New Oly lifting class Tuesday nights at 7pm. Come throw some weight around.
Kids Spring tournament is Saturday, May 18th at the Academy of Kung Fu. Forms, Sparring and Grappling... all for only $10. Doors open at 8:30. Event starts at 9AM. There will be NO regular Kung Fu classes at the school that day.
Starting June 6th and running through July 25th (excluding July 4th) we'll be working on the staff form every Thursday from 8-9PM. Join us and learn the northern combined Shaolin staff form.
Annual Mo Duk Pai training camp is Saturday June 8th at 8AM through Sunday June 9th at noon. Cost is $125. Click here to register.
One way to get at the idea of timing in martial arts is to work simple patterns. Have your partner take three steps and throw a jab at you. Have them do it over and over until it is super easy for you to evade and throw a counter strike. Do the same back to them. Then pick something slightly more complex like a roundhouse kick and jab combination. Engage in the same process – have them repeat the movement over and over until you figure out a counter to it.
While the process is very artificial, that’s okay. It is a building block. You’re working against a predictable pattern and finding the right timing for dealing with that pattern. The good news is that many people actually are fairly predictable. The bad news is that the really good fighters aren’t.
Problems are best solved at the time of arrival. When you notice things are going wrong, do something about it immediately. Don’t wait.
Allow me to offer a simple CrossFit example. Suppose you are doing a workout and your sense of time is starting to get warped. It happens fairly frequently to me. It seems like 30 minutes have passed but lo… only 30 seconds have passed. Why is this warping a problem? Well, because frequently under the duress of this time warp, one forgets to write their name and time up on the board and when they finally do, they’re not totally sure what their time actually was. Solution? Write your name and time up on the board as soon as you finish.
In other news, thrusters are still hard.
What’s Your Rest? Part 1: Playtime
3 Rounds, not for time
1 minute frogstand practice
5 forward rollsPart 2: Metcon (16 minute cap)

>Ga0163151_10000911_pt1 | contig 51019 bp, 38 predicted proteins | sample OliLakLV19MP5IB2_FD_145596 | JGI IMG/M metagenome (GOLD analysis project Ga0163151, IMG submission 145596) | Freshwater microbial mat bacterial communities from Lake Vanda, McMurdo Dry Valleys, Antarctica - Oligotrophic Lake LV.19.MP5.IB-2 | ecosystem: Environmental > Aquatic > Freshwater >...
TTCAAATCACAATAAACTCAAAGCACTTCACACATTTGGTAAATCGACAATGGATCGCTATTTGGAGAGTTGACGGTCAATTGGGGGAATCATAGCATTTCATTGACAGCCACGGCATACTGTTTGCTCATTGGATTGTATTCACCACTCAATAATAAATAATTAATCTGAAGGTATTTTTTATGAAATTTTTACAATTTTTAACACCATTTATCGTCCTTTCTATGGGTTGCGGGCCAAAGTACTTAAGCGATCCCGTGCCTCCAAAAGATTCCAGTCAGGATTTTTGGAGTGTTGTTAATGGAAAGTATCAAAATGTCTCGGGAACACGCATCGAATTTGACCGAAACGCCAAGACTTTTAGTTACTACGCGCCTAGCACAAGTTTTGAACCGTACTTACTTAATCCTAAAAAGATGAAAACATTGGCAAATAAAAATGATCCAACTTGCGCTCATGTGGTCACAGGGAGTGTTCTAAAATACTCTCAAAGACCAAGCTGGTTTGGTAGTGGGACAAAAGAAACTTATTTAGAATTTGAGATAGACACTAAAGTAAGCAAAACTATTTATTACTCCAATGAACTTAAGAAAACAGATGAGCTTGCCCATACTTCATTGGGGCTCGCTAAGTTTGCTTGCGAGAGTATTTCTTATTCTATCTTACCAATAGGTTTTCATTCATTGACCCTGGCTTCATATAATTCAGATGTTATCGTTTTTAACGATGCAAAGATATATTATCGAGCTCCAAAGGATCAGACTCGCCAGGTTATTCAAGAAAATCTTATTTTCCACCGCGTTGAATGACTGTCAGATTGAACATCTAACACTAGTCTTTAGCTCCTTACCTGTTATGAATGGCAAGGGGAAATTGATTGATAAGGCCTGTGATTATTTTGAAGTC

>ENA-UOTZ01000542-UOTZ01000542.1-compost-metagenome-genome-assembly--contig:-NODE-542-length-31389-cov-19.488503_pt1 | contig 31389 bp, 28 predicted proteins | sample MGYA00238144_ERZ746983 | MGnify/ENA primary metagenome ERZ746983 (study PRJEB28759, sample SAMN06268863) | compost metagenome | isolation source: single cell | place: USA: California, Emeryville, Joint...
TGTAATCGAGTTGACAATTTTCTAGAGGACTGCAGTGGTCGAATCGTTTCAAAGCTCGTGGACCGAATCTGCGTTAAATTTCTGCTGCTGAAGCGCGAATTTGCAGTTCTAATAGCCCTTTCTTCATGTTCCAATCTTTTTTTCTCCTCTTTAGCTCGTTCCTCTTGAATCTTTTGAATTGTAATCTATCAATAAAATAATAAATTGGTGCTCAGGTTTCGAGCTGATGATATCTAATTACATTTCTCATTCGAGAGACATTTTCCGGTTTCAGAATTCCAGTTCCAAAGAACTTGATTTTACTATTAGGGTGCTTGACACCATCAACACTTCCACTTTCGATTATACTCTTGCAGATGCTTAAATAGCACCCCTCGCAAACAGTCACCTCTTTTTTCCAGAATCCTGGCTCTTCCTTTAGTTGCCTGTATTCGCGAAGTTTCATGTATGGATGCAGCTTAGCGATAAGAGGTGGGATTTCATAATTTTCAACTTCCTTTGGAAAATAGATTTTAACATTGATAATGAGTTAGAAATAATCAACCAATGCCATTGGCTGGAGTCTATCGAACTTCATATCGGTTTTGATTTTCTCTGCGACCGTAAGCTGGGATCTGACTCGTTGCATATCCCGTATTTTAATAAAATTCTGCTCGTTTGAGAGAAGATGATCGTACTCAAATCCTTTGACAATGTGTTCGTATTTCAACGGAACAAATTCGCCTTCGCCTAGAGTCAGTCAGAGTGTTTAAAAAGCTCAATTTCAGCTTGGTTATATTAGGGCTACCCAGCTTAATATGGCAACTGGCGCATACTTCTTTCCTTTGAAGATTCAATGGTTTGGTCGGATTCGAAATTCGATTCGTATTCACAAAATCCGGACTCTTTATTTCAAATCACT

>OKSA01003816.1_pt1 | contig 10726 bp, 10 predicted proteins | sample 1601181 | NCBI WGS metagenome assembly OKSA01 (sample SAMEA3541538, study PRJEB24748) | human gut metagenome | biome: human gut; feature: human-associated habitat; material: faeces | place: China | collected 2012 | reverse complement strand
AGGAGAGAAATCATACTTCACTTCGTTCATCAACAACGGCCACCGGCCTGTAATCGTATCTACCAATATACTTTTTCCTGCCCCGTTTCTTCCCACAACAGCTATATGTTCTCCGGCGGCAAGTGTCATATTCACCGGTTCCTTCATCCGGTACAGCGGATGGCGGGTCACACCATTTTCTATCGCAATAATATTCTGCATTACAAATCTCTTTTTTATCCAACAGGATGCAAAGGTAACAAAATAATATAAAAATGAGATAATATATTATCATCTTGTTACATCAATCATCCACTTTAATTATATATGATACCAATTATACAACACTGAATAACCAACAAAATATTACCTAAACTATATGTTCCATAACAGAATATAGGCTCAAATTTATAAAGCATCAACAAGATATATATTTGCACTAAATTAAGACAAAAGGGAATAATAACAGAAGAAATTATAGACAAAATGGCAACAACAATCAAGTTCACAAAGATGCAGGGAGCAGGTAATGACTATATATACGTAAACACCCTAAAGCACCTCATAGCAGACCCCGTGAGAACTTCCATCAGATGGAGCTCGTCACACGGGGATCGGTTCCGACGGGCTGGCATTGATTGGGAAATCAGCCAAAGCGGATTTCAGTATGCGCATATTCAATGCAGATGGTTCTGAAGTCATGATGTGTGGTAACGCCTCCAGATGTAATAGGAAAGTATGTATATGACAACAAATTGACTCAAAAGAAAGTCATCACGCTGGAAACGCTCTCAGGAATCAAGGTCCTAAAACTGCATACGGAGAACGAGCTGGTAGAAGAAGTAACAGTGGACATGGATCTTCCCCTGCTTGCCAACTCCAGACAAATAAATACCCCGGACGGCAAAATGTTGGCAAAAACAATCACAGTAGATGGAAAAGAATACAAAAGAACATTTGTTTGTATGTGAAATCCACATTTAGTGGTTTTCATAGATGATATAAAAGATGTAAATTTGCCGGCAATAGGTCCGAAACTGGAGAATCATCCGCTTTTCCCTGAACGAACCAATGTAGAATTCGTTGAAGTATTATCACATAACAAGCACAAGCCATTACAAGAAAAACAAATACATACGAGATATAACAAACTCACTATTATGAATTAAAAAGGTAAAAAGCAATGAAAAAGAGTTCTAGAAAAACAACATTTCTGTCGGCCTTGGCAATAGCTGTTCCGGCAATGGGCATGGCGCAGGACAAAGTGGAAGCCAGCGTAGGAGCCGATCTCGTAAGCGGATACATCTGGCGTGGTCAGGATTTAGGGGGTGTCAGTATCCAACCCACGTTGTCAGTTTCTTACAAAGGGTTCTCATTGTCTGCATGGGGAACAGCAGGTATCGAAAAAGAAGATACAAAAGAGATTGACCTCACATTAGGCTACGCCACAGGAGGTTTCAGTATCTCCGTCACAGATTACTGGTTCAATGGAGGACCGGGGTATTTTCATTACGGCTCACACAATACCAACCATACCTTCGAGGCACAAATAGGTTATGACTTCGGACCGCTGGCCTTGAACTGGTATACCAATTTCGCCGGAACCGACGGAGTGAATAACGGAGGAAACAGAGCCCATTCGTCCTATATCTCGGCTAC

4 Rounds for time
12 Thrusters (95/65)
12 Knees to Elbows
36 Double unders
So yeah. Next Monday, on Memorial day, we’ll be doing Murph. There will only be a 5PM class, no 7PM class. Get there on time because well… it kinda takes a while, eh?
Do the Other Lift Wrong Part 1: Strength/Skill
Every 40 seconds for 6 minutes do
1 Power snatch
1 Squat snatch
Part 2: Metcon (15 minute cap)
3 Rounds for time
2 Laps bear walk
21 KB swings (32/24kg)
15 Goblet squats (32/24kg)
Tonight’s class was a complete heist of the black belt class I went to on Sunday. So maybe it had something to do with this week’s theme but it certainly wasn’t deliberately focused around timing at all. In fact, it was about using breath as a way of monitoring how much you are “in the game”. If you’re breathing, you’re probably present. If you’re holding you’re breath, you’re probably not so present. Conclusion? Breathe.
We started with some of the standard walking and breathing drills (inhale for four steps, exhale for four steps) but then we did a couple that I hadn’t done before Sunday’s class – inhale for 4, exhale for 1 and inhale for 1, exhale for 4. Neat stuff. It’s remarkably difficult to exhale all the air in your lungs in one count and likewise it’s a fair amount of work to fill your lungs in one count.
From the breathing drills, the students jumped into a standard bevy of drills: striking, striking each other, making contact one at a time, both making contact, blocking, grabbing, etc. The focus throughout the class was: can you keep your breathing steady and fluid… which is really just another way of asking: can you stay present.
Here’s a video of the Kung Fu form “Lim Po”. The name translates as continuous step.
What does this form have to do with grappling class? Thematically, everything. It’s meant to be performed smoothly, without pauses between moves. Smoothness is a great thing to strive for in your sport grappling – and in all aspects of your martial arts.
Admittedly, though, on a practical level, the form has nothing to do with grappling class, other than the fact that I seem to have a hard time remembering to take pictures during class.